And who better to be state Secretary of State than Kenn Gardner, who was a Wake County Commissioner until he lost his seat in the 2008 election. Gardner, an architect, was accused then of using his office to push a project without disclosing his role as its paid architect. In a comeback try against three Republican opponents, Gardner was running second and looking like he’d be in runoff. The winner will go against Democratic incumbent Elaine Marshall. Bob Geary

Durham County

Too early to tell: The question on many Durham voters’ minds Tuesday night was: How will Southern Durham Development’s (SDD) injection of $54,000 to a SuperPAC on behalf of four Durham Commissioners affect the race?

SDD funded the Durham Partnership for Progress, a local SuperPAC, to advocate for incumbents Michael Page, Joe Bowser and Brenda Howerton, who voted to approve SDD’s 751 South development, and challenger Rickey Padgett, who supports the project.

You’ll hear no Dewey beats Truman predictions here, but with more than half the votes counted at 9:18 p.m., that money, which funded the mailing of at least 70,000 campaign flyers, had appeared to have bought just two seats.

Five seats were up for election: Longtime incumbent Ellen Reckhow, who voted against the project, led with 22,351 votes, followed by Fred Foster Jr. (21,049) and Wendy Jacobs (20,737). Howerton had 14,970 votes and Page had 14,527, although there was much grappling all evening long for the fourth and fifth spots.

Bowser was a distant seventh and Padgett an even more distant 10th in a field of 14.

If the results hold, the previous board majority supported by SDD has been dismantled.

In the other Durham race to watch, State Senate District 22, Durham City Councilman Mike Woodard and local attorney Kerry Sutton were neck-and-neck in early voting, with Sutton leading by a 51–48 margin. However, later in the evening, Woodard was carrying Durham by a gap of 73–26. The district includes Durham, Person and Caswell counties. Lisa Sorg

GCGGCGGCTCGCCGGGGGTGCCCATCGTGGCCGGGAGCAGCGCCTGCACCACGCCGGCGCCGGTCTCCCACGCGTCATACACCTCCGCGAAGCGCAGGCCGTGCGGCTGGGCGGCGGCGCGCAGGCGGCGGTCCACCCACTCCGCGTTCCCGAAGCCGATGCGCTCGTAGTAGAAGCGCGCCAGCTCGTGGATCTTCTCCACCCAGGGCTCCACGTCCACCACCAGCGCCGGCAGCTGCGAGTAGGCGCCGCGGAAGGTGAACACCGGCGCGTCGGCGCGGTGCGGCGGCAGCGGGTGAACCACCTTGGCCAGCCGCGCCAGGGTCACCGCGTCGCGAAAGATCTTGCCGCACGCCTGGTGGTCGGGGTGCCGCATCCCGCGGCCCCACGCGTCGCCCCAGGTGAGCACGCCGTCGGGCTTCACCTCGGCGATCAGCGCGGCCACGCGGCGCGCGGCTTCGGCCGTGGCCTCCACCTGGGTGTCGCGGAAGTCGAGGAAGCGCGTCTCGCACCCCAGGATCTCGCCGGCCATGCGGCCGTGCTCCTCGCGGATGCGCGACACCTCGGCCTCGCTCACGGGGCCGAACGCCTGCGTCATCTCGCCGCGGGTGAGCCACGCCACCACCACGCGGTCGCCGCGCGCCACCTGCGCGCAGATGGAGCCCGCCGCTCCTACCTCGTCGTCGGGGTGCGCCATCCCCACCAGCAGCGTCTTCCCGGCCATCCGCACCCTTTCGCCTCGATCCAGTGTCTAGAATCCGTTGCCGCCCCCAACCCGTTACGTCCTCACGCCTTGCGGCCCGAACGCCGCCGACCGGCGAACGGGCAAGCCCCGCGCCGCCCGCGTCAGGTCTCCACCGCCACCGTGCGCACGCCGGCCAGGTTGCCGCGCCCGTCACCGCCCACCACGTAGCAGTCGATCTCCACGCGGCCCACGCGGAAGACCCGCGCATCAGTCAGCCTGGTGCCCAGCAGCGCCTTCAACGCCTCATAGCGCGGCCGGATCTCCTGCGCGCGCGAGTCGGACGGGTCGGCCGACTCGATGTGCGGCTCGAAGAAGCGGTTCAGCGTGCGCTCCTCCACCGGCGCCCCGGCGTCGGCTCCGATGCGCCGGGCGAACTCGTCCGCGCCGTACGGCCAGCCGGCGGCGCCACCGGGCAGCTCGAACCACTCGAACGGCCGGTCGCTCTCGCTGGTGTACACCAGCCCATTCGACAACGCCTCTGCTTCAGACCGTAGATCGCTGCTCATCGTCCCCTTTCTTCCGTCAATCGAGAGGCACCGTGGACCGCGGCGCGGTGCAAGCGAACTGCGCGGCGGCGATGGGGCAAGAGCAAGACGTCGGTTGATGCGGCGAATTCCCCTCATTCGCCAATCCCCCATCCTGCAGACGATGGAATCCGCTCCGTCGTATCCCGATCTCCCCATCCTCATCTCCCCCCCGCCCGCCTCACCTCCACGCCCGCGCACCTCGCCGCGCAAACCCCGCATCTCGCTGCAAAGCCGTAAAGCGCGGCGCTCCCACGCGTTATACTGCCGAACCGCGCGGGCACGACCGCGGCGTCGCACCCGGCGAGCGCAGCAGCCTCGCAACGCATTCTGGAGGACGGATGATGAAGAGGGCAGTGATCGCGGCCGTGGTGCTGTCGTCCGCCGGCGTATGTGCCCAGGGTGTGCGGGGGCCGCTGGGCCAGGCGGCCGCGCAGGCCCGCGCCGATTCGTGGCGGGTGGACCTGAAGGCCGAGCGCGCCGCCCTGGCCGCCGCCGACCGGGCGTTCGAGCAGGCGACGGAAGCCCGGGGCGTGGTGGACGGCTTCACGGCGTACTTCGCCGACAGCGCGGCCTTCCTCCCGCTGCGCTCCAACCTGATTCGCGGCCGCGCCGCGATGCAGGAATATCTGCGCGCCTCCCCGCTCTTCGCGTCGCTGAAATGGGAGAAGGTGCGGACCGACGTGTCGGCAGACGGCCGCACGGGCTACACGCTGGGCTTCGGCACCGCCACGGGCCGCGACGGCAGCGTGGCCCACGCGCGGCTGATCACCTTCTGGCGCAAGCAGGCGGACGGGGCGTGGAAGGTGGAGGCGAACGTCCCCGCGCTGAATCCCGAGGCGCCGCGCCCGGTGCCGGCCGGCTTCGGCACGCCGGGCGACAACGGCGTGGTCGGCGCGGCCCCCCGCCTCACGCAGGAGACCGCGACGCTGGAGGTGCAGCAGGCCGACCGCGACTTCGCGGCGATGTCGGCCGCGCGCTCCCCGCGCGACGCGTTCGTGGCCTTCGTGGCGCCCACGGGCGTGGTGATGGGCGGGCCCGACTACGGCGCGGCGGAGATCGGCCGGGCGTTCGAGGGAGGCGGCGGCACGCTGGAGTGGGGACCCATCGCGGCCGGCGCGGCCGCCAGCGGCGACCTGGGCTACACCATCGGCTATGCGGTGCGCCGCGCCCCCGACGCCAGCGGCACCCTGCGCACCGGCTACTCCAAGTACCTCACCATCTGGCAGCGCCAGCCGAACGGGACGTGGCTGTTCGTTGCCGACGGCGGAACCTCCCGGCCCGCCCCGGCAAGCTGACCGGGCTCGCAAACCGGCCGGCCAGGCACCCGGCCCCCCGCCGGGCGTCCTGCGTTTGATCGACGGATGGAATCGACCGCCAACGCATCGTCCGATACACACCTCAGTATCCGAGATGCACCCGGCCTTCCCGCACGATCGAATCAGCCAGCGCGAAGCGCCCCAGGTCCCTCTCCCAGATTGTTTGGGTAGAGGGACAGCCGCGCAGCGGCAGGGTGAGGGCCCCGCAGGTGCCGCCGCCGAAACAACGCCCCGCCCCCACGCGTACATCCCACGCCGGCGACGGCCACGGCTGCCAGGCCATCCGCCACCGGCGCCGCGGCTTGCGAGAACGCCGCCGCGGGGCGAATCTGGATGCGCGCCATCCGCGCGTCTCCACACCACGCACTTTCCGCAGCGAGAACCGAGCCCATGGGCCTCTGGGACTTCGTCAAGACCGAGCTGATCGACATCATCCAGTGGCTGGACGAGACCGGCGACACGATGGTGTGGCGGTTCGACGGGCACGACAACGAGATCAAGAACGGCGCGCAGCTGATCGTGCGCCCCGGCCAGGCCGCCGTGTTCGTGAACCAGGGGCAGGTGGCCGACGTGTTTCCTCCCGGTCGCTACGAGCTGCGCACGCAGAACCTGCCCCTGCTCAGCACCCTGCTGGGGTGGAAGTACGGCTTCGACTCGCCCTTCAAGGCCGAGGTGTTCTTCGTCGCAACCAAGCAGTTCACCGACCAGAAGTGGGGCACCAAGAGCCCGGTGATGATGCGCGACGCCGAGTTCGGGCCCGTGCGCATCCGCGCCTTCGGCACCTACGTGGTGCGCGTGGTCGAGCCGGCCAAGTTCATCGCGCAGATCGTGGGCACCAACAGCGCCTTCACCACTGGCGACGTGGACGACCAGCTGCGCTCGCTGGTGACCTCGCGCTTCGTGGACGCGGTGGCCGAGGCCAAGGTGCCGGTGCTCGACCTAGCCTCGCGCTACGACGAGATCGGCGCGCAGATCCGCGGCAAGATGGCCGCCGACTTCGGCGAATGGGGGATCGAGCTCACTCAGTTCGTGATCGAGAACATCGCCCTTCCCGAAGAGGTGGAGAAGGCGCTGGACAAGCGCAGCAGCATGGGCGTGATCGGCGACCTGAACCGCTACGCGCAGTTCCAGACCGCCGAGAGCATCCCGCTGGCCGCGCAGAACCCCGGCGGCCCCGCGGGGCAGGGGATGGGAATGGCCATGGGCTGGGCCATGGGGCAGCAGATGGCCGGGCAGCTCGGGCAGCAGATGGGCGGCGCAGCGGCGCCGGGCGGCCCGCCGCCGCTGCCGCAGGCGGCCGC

Orange County

Orange County residents ousted several incumbents Tuesday night as District 1 challengers Mark Dorosin and Penny Rich and District 2’s Renee Price won their respective county commissioner races, according to unofficial results.

Pam Hemminger of District 1 and Steve Yuhasz of District 2 failed to hold their seats.

District 1 includes Chapel Hill and Carrboro; District 2 is composed of the rest of Orange County.

Dorosin won more than 35 percent of the vote, followed by Rich, who had 33.1 percent; Hemminger trailed with 31.2 percent.

In District 2, Price won by a 2–1 margin over Yuhasz.

Dorosin and Rich face no competition in November. As for Price, she faces Republican challenger Chris Weaver in the fall.

Incumbents also carried the Orange Board of Education: Stephen Halkiotis, Tony McKnight and Lawrence Sanders, who finished in that order.

Tommy McNeill did not actively campaign, and it showed.

Commissioner Valerie Foushee, who currently serves in District 1, won her statehouse primary over Travis Phelps. Foushee is seeking the District 50 seat. Foushee handily carried the district in both Orange and Durham counties.

Seventy-nine percent of Orange County voters cast ballots against Amendment 1.

Orange residents cast 16,567 ballots during early, one-stop voting at five sites. All told, 45,855 ballots were cast, meaning 43.6 percent of registered voters turned out. Joe Schwartz